A new bill seeking the legalization of sports betting in Oklahoma has been filed and scheduled for its first reading on the first day of the new legislative session on February 6, 2023.
Tiered Fee Structure
House Bill HB1027 filed by Rep. Ken Luttrell was scheduled for its first reading on the first day of the new legislative session showing that Gov. Kevin Stitt meant business when information hit the wires last month that his administration was actively looking into sports betting.
The bill would introduce a tiered fee structure for the tribes asking them to pay a higher percentage if they generate more: 4% on the first $5 million tribes receive in a month, 5% on the next $5 million and 6% of all the rest in a calendar year – a proposal that looks much like the exclusivity payments for tribes under the model gaming compact, argued local radio network and news media KOSU.
And at least one tribe, the Muscogee Nation, believes that the bill needs some of its details worked out. The tribe’s spokesperson, Jason Salsman, was quoted by the reporting media saying that the bill “right now, as it is the language in the proposals” does not work for the Muscogee Nation but the bill in its current form can become a base to be built upon.
Varied Tribal Interests
With 39 tribes in Oklahoma and each one of them having varied levels of interest in sports betting, agreeing on the fine details is going to be key to whether the tribes support the bill or not, believes the chair of the Oklahoma Indian Gaming Commission (OIGA) Matt Morgan.
And while it is obvious that the bill sponsor has taken advice from experts in the sports betting industry, he did not consult with OIGA and there are a lot of questions that need to be answered, Morgan admits, sharing his plan to bring Luttrell to the conversation.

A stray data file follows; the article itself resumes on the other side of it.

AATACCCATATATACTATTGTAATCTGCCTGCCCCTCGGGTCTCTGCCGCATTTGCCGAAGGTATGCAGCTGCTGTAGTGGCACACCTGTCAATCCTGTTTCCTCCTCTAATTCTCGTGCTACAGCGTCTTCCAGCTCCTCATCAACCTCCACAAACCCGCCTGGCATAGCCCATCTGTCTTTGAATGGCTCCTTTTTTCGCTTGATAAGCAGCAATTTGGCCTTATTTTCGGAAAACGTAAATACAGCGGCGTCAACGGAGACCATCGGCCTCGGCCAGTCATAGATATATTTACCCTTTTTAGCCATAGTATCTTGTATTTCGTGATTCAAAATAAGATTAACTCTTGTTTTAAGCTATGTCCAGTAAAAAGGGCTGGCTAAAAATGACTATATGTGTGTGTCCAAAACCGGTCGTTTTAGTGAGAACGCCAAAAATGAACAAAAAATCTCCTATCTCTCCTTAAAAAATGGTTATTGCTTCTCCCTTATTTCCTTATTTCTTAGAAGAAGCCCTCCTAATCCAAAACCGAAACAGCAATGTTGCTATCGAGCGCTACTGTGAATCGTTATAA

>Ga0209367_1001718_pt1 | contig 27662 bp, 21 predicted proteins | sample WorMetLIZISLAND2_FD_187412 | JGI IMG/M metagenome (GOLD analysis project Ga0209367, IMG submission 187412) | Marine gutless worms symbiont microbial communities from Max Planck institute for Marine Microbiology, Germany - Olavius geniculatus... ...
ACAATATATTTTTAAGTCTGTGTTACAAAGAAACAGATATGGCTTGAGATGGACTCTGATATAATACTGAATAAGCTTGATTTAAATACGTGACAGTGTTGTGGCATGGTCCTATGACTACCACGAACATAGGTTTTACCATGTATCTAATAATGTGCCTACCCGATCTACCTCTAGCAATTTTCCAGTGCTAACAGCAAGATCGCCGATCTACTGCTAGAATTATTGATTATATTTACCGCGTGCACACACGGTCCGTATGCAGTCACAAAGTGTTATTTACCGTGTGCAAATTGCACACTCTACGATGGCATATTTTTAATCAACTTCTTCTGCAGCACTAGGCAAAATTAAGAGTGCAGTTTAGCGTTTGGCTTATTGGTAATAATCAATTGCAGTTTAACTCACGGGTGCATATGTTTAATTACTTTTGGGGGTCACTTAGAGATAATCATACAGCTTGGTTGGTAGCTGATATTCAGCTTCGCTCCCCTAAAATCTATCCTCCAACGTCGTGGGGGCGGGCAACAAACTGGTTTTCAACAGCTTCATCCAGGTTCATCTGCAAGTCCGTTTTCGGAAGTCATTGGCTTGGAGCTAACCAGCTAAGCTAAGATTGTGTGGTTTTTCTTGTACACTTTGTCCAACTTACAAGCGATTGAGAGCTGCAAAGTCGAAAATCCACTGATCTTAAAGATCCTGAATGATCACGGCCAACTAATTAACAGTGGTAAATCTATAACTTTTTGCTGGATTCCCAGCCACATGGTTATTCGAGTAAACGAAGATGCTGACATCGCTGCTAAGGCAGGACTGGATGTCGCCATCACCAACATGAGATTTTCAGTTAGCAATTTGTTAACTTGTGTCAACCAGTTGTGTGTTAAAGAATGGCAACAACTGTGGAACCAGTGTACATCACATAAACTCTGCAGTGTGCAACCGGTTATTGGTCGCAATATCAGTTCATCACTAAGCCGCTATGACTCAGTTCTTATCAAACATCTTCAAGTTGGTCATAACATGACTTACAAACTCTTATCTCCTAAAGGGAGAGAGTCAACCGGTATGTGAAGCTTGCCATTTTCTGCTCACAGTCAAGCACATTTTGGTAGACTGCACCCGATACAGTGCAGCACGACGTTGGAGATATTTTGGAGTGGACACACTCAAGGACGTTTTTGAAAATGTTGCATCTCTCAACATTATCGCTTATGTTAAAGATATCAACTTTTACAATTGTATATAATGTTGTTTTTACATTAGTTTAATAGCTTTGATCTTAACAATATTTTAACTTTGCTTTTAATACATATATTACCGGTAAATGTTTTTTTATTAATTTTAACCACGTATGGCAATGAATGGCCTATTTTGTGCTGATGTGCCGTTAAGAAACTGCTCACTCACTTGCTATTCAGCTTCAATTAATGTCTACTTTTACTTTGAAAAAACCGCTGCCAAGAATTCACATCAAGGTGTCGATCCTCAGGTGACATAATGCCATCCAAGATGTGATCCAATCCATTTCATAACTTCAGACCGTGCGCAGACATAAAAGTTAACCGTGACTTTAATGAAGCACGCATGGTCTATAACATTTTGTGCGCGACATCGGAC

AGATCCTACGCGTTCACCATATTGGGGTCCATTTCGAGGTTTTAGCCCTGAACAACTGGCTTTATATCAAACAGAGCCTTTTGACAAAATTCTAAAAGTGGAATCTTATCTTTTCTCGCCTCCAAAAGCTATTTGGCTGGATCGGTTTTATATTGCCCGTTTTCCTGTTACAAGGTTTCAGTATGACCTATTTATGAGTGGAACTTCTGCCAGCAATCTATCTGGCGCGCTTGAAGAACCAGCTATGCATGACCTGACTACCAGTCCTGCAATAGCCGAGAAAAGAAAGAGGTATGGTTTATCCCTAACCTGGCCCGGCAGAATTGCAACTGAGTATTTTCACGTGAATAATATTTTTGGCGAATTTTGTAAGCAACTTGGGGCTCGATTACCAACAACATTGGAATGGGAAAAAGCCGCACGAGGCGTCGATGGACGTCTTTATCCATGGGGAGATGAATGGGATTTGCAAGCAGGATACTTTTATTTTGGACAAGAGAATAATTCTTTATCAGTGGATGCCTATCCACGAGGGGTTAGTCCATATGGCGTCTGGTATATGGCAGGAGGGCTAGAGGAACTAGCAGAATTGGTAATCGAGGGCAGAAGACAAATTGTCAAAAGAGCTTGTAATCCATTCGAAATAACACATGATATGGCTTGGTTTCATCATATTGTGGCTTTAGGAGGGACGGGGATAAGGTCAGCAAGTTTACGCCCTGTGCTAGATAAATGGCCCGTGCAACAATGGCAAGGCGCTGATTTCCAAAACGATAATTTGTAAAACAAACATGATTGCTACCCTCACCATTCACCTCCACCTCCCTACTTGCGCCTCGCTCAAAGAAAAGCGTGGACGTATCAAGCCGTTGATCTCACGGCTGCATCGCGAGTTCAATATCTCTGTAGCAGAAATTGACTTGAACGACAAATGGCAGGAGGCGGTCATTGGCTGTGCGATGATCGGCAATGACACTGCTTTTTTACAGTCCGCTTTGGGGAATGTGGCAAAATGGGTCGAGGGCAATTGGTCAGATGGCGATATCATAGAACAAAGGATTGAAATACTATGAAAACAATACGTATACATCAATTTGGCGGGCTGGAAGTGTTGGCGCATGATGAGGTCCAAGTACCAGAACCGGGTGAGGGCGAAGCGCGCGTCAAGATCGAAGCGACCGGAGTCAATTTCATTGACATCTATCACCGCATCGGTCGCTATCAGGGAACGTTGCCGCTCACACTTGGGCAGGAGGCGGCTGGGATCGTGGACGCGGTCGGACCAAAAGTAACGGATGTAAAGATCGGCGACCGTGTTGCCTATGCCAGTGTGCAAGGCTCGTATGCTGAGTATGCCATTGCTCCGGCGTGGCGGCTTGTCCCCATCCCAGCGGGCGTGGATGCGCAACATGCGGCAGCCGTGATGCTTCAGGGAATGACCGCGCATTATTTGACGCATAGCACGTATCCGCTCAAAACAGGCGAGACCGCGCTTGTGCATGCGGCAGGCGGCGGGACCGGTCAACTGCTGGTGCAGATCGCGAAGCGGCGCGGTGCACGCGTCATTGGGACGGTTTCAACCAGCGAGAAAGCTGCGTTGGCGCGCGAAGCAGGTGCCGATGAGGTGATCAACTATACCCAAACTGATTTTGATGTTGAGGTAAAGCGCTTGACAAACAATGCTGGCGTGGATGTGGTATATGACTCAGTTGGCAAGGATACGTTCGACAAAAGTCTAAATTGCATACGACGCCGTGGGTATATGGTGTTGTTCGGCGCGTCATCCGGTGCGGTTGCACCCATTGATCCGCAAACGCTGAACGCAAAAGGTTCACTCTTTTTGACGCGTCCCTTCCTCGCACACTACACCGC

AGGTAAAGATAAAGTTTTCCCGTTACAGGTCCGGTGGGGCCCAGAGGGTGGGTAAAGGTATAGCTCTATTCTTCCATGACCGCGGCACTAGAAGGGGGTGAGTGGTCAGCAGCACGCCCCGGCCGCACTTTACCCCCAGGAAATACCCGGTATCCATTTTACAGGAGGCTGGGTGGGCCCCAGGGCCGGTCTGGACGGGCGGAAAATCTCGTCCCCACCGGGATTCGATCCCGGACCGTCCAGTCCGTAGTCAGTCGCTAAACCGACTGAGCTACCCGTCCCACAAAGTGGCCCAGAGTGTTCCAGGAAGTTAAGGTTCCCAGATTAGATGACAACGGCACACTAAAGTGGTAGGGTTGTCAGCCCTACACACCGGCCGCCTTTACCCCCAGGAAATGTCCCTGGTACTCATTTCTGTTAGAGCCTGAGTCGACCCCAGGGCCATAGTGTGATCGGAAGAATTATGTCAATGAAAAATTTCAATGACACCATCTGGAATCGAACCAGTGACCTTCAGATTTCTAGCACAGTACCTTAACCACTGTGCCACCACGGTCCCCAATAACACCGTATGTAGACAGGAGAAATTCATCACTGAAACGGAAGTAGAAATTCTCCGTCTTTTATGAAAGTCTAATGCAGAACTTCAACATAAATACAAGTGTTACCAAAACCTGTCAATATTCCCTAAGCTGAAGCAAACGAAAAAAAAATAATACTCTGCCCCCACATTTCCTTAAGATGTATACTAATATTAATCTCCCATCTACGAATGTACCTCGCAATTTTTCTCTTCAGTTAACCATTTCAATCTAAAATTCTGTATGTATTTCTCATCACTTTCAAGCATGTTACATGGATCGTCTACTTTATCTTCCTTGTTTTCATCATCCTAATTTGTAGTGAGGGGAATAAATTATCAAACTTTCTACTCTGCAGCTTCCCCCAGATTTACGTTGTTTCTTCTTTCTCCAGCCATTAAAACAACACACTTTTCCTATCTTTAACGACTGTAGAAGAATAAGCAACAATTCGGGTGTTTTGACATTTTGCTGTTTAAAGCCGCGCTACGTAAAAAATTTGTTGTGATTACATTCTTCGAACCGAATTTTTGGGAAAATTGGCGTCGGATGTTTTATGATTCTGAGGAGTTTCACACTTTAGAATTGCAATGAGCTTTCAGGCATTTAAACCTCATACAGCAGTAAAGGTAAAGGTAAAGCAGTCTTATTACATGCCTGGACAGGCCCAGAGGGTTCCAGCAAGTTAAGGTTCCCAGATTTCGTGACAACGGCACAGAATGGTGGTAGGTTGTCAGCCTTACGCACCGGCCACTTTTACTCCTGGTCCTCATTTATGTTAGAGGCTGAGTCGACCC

I don’t know if it hits the mark for those tribes that are interested in every way, and I’m really inquisitive: Is this his idea, or is this legislative leadership’s idea? Don’t know the answer to that, but it would be really interesting to find out.
Matt Morgan, chair, OIGA
But the OIGA chair is adamant that it is important to remember that some things may not be legal under the current model gaming compact.
The stakeholders are involved here…I want to be clear, are the state of Oklahoma — meaning the governor and the legislature — and the tribes. Outside of those three stakeholders, anything above and beyond that, you risk the real possibility of breaching our current gaming compact.
Matt Morgan, chair, OIGA
Negotiated between the tribes and the state to generate additional revenue, the compact was initially signed in 2004 and had to be renewed after 15 years but in 2020 Gov. Stitt refused to do so. Eventually, the tribes prevailed in the legal battle and the compact was renewed.
HB1027 is Luttrell’s second attempt to pass a sports betting bill after his previous one in February 2022 did not go anywhere.